Abstract P388: Which Obesity-related Indicator is Better for Predicting Incident Hypertension? Results from the population-based cohort study of Japan
Objective: Obesity is an established risk factor for hypertension (HT), but it is still controversial which obesity-related indicator is superior in predictability. This study compared the predictability among three indicators, body mass index (BMI), waist circumference (WC) and waist-to-height ratio (WHtR), in the population-based prospective cohort study of Japan, the Suita study.
Methods: Participants who had no HT at baseline (1,591 men and 1,973 women) aged 30-84 years were included in this study. The Cox proportional hazard model was used to estimate hazard ratios (HRs) of each indicator for incident HT with the adjustment for age, cigarette smoking and alcohol drinking. Harrell’s C statistics were also estimated for comparison of indicators’ accuracy.
Results: During median follow-up of 7.2 years, 1,325 participants (640 men and 685 women) developed HT. HR (95% CI) of BMI, WC and WHtR for incident HT corresponding to a 1 SD increase was 1.25 (1.15-1.35), 1.21 (1.12-1.31) and 1.23 (1.14-1.34) in men while 1.32 (1.22-1.42), 1.27 (1.18-1.37) and 1.32 (1.21-1.44) in women, respectively. Also, C-statistic (95% CI) of BMI, WC and WHtR was 0.64 (0.62-0.66), 0.63 (0.61-0.65) and 0.63 (0.61-0.66) in men while 0.69 (0.67-0.71), 0.69 (0.67-0.71) and 0.69 (0.67-0.71) in women, respectively. Using 95% CI of each C-statistics, there were no statistical differences among three indicators in both men and women.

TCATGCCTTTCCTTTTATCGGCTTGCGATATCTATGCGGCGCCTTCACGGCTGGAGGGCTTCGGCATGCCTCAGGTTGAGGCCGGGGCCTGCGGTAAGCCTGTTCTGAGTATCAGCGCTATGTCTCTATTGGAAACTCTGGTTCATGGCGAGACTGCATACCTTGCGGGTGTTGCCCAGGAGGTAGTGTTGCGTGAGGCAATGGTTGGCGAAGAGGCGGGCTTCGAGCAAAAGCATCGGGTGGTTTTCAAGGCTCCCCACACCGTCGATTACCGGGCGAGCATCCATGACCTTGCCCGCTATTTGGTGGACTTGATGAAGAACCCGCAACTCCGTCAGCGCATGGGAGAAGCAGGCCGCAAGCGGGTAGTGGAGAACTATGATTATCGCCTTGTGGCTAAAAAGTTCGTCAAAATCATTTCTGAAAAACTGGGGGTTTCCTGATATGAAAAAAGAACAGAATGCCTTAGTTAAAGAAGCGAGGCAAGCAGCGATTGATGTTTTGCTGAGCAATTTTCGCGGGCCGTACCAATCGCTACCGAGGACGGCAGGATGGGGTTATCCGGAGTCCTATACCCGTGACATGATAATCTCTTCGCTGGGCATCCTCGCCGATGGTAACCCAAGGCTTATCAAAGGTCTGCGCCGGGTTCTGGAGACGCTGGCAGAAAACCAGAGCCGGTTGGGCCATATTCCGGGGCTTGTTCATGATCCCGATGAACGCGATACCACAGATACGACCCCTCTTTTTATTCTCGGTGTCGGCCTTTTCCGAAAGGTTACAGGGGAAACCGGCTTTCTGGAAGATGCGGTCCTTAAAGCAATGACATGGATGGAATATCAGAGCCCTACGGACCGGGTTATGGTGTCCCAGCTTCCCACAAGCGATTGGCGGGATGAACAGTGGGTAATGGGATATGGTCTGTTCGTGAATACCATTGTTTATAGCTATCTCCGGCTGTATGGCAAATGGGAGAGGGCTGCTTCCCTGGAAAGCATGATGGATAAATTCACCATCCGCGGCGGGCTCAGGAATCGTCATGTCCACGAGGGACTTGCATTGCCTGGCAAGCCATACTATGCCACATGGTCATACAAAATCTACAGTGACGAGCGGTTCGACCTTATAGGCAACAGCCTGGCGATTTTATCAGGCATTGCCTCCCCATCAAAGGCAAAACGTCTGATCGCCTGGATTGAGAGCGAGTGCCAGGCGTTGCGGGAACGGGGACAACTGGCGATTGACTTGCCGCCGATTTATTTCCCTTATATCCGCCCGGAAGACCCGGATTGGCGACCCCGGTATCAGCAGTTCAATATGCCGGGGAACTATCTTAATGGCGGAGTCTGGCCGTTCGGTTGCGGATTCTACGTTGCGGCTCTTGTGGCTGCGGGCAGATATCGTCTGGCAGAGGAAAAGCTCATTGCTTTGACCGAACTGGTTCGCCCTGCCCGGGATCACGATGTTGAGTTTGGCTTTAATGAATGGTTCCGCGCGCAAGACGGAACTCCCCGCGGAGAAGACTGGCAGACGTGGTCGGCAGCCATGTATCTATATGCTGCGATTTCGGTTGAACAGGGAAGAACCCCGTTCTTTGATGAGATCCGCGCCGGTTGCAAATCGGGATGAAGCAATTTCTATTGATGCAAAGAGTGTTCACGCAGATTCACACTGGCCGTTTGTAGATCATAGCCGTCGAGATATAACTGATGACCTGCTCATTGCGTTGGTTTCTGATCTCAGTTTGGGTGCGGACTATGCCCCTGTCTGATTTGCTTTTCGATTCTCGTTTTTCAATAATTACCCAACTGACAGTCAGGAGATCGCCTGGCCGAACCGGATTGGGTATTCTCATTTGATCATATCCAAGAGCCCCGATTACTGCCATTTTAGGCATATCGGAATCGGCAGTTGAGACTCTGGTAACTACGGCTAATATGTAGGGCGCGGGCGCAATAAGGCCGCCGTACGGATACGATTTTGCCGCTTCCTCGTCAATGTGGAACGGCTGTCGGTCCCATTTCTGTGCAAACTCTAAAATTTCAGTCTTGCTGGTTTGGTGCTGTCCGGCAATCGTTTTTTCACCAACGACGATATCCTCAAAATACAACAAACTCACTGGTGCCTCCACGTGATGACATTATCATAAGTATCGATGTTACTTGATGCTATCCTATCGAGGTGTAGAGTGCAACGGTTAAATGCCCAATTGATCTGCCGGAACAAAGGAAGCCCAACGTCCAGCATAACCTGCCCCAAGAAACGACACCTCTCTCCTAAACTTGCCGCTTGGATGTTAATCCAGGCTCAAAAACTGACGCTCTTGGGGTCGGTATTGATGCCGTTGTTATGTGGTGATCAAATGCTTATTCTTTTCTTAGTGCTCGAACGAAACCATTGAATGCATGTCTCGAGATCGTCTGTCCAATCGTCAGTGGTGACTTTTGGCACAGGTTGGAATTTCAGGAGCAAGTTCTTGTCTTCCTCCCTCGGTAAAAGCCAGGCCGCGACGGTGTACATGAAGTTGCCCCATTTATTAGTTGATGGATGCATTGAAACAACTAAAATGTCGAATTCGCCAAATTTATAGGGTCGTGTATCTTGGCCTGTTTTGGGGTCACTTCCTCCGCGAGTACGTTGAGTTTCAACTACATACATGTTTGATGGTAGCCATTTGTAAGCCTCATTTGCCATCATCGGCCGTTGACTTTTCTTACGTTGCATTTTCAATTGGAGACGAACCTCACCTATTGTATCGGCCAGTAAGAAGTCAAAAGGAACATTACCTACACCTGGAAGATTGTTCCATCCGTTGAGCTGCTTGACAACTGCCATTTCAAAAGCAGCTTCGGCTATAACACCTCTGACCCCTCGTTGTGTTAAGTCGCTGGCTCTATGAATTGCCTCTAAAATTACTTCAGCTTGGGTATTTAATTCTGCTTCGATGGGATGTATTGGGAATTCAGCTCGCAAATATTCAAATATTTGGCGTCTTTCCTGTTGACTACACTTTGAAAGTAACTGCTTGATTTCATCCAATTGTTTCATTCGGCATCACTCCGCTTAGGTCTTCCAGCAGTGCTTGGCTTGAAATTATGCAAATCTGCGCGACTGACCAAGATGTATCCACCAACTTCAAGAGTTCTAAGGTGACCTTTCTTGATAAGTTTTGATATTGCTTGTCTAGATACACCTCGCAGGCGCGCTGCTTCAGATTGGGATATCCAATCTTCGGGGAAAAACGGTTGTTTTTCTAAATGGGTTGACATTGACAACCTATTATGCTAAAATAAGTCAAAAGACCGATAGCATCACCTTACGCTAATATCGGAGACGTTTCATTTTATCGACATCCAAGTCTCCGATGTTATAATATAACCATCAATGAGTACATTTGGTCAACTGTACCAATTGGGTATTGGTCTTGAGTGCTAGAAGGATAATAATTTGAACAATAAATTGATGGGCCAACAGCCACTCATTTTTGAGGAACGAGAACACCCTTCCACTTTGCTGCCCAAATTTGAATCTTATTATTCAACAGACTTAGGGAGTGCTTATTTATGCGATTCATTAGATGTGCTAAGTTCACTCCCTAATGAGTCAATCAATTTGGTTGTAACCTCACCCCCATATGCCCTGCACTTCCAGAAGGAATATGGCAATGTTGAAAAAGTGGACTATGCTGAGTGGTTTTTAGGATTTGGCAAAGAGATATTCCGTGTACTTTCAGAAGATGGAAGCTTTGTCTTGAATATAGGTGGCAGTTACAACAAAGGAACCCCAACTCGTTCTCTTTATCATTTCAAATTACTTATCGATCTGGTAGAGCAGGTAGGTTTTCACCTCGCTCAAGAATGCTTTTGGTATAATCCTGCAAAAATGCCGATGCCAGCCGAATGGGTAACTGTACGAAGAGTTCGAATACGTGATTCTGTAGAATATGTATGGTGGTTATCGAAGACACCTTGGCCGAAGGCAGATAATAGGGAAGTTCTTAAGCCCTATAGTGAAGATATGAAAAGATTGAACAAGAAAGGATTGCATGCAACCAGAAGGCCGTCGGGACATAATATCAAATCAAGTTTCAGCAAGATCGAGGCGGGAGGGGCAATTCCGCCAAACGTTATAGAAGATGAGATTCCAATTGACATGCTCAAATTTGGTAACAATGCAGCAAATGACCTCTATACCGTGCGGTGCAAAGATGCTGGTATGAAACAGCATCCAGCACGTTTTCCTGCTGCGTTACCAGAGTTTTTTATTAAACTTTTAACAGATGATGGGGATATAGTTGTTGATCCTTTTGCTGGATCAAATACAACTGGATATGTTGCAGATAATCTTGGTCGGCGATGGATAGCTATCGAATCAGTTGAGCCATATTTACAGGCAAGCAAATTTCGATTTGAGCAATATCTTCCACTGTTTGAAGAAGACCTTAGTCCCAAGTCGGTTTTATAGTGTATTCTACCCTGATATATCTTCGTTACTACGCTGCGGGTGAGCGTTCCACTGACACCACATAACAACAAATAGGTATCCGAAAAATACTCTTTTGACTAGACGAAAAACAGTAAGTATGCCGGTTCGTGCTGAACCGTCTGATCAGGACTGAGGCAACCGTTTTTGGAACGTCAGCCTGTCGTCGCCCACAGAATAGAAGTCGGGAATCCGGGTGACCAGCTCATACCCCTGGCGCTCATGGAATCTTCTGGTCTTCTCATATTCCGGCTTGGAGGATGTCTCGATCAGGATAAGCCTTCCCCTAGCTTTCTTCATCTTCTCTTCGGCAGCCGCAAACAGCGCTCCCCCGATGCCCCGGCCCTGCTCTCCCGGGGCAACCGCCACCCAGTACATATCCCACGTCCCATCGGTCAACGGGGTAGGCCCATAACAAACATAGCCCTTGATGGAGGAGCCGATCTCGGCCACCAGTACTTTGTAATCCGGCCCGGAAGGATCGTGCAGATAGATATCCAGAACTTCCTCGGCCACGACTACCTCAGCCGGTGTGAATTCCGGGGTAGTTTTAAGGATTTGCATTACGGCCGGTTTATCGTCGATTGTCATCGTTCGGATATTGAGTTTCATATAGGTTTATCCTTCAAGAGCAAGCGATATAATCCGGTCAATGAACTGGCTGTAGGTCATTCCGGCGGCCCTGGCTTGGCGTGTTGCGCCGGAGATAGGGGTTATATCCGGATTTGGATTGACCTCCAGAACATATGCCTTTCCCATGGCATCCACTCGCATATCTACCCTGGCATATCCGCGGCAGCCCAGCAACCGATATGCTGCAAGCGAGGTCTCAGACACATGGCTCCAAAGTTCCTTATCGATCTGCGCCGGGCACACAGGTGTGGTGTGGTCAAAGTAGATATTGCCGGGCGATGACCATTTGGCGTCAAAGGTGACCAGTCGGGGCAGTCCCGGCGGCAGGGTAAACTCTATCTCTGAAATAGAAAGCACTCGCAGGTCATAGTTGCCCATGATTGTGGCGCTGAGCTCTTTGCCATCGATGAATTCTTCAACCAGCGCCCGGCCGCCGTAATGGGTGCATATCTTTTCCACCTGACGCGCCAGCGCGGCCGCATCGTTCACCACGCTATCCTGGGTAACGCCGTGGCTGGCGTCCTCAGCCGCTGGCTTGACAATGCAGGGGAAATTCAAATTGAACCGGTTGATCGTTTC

Conclusion: In this study, we showed that all three indicators (BMI, WC and WHtR) were estimated similarly to predict the risk of developing HT in both Japanese men and women.
Author Disclosures: M. Nakai: None. M. Watanabe: None. K. Nishimura: None. M. Takegami: None. Y. Kokubo: None. A. Higashiyama: None. T. Okamura: None. Y. Miyamoto: None.
- © 2014 by American Heart Association, Inc.